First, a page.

Adopting a pooch in Denver is easy, you just need to know where to look. // Photo: Anna Hoychuk/Shutterstock

Adopting a Dog in Denver: What You Need to Know

Denverites love their dogs. Nearly 43 percent of Colorado households own canines, according to the American Veterinary Medical Association (AVMA)’s 2012 U.S. Pet Ownership & Demographics SourcebookThat translates to more than 1.3 million dogs in the Centennial State.

New rules approved by city health regulators have made Denver the first city in Colorado to allow dogs on restaurant and bar patios, according to The Denver Post.

If you’re thinking about adopting a dog, here’s what you need to know.

Denver Shelters

The AVMA‘s Sourcebook says that nearly 45 percent of Americans adopt dogs at an animal shelter. There are many options in the Denver area, including the Denver Animal Shelter, the Dumb Friends League (with locations in Denver and Castle Rock), Foothills Animal Shelter in Golden, MaxFund and Humane Society of Boulder County.

The Metro Denver Shelter Alliance also lists its member shelters, rescues and foster organizations. You can view homeless pets online or stop by a facility for a one-on-one meeting.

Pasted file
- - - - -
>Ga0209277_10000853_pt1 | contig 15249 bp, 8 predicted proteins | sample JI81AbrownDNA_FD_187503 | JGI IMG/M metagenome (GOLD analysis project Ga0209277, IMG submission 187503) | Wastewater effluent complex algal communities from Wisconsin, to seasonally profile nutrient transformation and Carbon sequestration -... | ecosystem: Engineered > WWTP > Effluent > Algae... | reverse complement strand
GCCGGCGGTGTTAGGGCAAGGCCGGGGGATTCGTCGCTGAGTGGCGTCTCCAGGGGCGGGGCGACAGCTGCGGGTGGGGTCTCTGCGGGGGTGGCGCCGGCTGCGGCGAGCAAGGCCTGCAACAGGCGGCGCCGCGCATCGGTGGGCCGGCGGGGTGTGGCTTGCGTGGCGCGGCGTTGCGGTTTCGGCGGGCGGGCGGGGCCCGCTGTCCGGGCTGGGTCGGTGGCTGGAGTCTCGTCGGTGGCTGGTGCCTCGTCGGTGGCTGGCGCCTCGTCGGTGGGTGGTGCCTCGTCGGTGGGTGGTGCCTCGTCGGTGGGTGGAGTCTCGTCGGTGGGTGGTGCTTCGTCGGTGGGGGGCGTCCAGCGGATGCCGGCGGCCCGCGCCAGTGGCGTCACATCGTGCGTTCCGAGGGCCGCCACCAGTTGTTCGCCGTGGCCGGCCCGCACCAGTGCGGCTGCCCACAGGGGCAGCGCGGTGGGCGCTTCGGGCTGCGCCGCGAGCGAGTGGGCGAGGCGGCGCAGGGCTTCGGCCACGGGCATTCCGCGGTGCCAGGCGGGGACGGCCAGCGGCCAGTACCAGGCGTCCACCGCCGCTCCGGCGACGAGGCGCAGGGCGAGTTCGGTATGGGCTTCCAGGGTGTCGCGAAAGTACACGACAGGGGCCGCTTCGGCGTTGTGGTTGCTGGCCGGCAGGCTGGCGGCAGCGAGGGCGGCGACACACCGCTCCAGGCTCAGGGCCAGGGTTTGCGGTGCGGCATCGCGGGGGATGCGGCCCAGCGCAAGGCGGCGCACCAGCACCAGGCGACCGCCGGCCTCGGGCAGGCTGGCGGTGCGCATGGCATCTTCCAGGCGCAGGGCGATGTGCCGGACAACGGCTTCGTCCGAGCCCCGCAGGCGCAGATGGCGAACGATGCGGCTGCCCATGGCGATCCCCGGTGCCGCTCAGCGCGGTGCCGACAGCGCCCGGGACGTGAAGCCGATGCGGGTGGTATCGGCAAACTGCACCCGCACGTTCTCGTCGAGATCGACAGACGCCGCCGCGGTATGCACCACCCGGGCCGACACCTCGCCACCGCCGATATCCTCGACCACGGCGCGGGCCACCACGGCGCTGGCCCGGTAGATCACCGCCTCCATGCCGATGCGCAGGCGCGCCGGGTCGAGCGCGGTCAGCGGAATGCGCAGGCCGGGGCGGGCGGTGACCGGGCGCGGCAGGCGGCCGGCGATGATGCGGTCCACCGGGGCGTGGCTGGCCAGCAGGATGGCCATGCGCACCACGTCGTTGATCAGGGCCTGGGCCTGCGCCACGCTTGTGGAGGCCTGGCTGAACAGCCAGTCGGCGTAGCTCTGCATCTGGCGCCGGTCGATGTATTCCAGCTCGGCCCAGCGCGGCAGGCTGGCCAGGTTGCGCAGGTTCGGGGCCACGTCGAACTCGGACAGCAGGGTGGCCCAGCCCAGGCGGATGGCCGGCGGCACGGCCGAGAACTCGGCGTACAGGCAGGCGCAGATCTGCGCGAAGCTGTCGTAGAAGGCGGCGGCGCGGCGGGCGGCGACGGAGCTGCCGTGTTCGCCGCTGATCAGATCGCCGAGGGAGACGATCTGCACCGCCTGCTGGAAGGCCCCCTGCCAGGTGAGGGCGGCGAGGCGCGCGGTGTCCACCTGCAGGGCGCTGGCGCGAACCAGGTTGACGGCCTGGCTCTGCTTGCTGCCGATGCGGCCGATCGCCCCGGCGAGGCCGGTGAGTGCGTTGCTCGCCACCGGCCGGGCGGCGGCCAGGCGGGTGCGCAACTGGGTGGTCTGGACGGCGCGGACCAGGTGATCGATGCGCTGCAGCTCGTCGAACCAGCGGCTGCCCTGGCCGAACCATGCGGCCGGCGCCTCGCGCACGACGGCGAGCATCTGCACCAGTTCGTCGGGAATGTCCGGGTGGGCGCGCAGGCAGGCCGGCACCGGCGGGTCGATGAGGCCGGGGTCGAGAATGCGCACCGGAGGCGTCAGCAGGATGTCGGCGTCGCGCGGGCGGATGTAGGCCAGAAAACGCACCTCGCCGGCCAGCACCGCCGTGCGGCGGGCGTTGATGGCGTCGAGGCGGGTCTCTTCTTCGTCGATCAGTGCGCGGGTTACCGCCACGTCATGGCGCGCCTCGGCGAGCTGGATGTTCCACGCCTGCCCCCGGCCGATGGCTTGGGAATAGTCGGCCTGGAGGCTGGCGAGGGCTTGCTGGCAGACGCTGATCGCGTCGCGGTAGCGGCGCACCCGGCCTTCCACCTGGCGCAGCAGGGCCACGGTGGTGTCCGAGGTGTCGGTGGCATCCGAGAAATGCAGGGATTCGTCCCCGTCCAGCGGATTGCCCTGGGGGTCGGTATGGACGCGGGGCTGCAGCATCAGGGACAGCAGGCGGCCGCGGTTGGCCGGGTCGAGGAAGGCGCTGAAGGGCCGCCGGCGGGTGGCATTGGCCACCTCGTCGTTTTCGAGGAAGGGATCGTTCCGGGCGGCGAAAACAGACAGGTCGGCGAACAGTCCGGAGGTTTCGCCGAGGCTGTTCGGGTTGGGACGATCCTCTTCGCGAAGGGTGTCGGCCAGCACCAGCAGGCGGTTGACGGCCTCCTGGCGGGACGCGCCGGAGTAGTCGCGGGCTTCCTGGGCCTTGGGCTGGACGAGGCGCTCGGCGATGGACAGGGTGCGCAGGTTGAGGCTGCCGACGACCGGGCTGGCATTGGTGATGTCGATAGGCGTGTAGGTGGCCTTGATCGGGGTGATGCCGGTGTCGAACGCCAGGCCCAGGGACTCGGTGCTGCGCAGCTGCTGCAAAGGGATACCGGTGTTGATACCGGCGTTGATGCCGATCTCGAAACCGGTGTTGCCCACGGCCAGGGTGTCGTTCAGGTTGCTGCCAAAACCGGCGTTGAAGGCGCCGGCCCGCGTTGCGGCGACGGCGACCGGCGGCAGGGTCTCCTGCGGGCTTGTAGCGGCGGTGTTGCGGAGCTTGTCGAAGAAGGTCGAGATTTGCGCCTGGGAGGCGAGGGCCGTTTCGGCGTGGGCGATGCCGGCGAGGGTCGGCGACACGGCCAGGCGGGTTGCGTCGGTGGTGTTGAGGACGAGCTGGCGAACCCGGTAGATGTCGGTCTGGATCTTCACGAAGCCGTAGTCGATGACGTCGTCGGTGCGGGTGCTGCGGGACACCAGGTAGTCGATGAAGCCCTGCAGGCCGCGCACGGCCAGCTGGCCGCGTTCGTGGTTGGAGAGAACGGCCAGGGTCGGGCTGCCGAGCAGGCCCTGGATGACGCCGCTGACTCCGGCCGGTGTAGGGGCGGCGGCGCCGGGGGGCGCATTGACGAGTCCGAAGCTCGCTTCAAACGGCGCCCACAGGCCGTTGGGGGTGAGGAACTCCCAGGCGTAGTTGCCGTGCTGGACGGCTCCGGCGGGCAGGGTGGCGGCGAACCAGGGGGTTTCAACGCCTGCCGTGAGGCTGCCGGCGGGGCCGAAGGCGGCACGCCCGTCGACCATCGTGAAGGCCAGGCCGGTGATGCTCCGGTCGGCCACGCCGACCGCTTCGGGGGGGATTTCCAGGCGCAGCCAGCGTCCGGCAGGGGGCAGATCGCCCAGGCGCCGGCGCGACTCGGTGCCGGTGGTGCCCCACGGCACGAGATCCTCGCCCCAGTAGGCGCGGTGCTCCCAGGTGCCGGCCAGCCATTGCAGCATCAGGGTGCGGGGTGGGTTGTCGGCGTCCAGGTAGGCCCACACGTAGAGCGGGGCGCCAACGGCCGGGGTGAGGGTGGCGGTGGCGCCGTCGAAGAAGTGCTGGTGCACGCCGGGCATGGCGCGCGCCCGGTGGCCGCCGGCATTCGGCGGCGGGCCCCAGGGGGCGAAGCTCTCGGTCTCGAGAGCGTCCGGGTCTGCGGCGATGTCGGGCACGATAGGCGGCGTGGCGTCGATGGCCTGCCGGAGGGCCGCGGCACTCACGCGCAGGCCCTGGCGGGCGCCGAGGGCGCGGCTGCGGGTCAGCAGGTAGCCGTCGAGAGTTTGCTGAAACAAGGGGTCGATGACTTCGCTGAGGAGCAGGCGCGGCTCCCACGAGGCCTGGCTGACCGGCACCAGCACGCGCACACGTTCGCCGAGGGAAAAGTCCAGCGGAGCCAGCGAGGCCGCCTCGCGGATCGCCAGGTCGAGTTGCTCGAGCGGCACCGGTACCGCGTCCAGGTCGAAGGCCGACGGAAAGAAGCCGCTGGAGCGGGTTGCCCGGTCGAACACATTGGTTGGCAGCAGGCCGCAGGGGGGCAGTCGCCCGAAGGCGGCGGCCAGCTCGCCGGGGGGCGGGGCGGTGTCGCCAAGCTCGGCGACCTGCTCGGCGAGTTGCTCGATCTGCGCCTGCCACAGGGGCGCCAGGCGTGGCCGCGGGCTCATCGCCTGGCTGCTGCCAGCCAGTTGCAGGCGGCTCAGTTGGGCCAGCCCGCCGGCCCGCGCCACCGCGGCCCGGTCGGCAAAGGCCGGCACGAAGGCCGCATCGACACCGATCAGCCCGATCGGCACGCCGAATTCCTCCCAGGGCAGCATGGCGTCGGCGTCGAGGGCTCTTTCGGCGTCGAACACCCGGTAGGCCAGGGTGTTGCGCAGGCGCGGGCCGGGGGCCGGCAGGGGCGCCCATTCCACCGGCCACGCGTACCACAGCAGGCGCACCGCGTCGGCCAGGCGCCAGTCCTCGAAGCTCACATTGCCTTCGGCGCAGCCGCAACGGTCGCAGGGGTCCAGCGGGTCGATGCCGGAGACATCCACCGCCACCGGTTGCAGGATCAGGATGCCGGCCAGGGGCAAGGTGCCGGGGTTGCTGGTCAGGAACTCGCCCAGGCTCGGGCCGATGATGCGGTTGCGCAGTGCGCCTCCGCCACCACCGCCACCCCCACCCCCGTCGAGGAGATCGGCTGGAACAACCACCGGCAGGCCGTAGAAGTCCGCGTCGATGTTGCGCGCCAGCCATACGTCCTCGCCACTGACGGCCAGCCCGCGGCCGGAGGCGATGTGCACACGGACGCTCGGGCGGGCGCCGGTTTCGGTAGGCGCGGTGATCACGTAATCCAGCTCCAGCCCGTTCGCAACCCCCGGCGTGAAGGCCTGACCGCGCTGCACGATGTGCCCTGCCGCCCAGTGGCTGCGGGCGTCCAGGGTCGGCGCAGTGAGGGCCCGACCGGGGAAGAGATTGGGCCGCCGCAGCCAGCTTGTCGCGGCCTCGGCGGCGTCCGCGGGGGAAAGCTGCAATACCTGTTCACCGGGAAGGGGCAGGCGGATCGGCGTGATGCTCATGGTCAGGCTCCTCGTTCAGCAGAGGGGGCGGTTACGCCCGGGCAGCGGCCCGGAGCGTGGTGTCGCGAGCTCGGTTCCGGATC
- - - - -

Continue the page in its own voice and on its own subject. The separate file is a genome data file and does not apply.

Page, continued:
Adoption Fees

Dog adoption fees vary. At the Dumb Friends League they start at about $125. Some dogs at the Humane Society of Boulder Valley fetch as much as $499 if they are purebred or highly sought after.

A dog adoption package like the one at the Humane Society of Boulder Valley typically includes spay or neuter services, a free office visit to a local veterinarian, initial vaccinations and microchip identification implant. The Dumb Friends League also throws in a temporary collar, ID tag and leash.

For the best deal on an adoption fee, consider an older animal instead of a puppy. Shelters often offer these animals for less.  Because of the booming pet population, many shelters offer specials throughout the year and, on occasion, certain shelters will let you adopt a dog for free.

Area Pet Laws

Remember that Denver and surrounding communities have specific laws related to licensing and control. All dogs are required to have a dog license and current rabies vaccination.

Leash laws are also strictly enforced in Denver and other Colorado cities. Dogs allowed to roam streets may be in danger from cars, wild animals or other dogs. For these reasons, dogs must be on a leash when off your property, unless in a designated off-leash park.

In the town of Castle Rock, leashes can be no more than 8 feet long. Pet owners who violate these rules are subject to a fine, and if a dog is found roaming free, it may be turned over to animal control and impounded. Break the rules repeatedly in Jefferson County and you could pay up to $1,000 per offense.

Finally, some area communities have restrictions on certain dog breeds. Be sure to check with your local animal control department or animal shelter if you have any questions.

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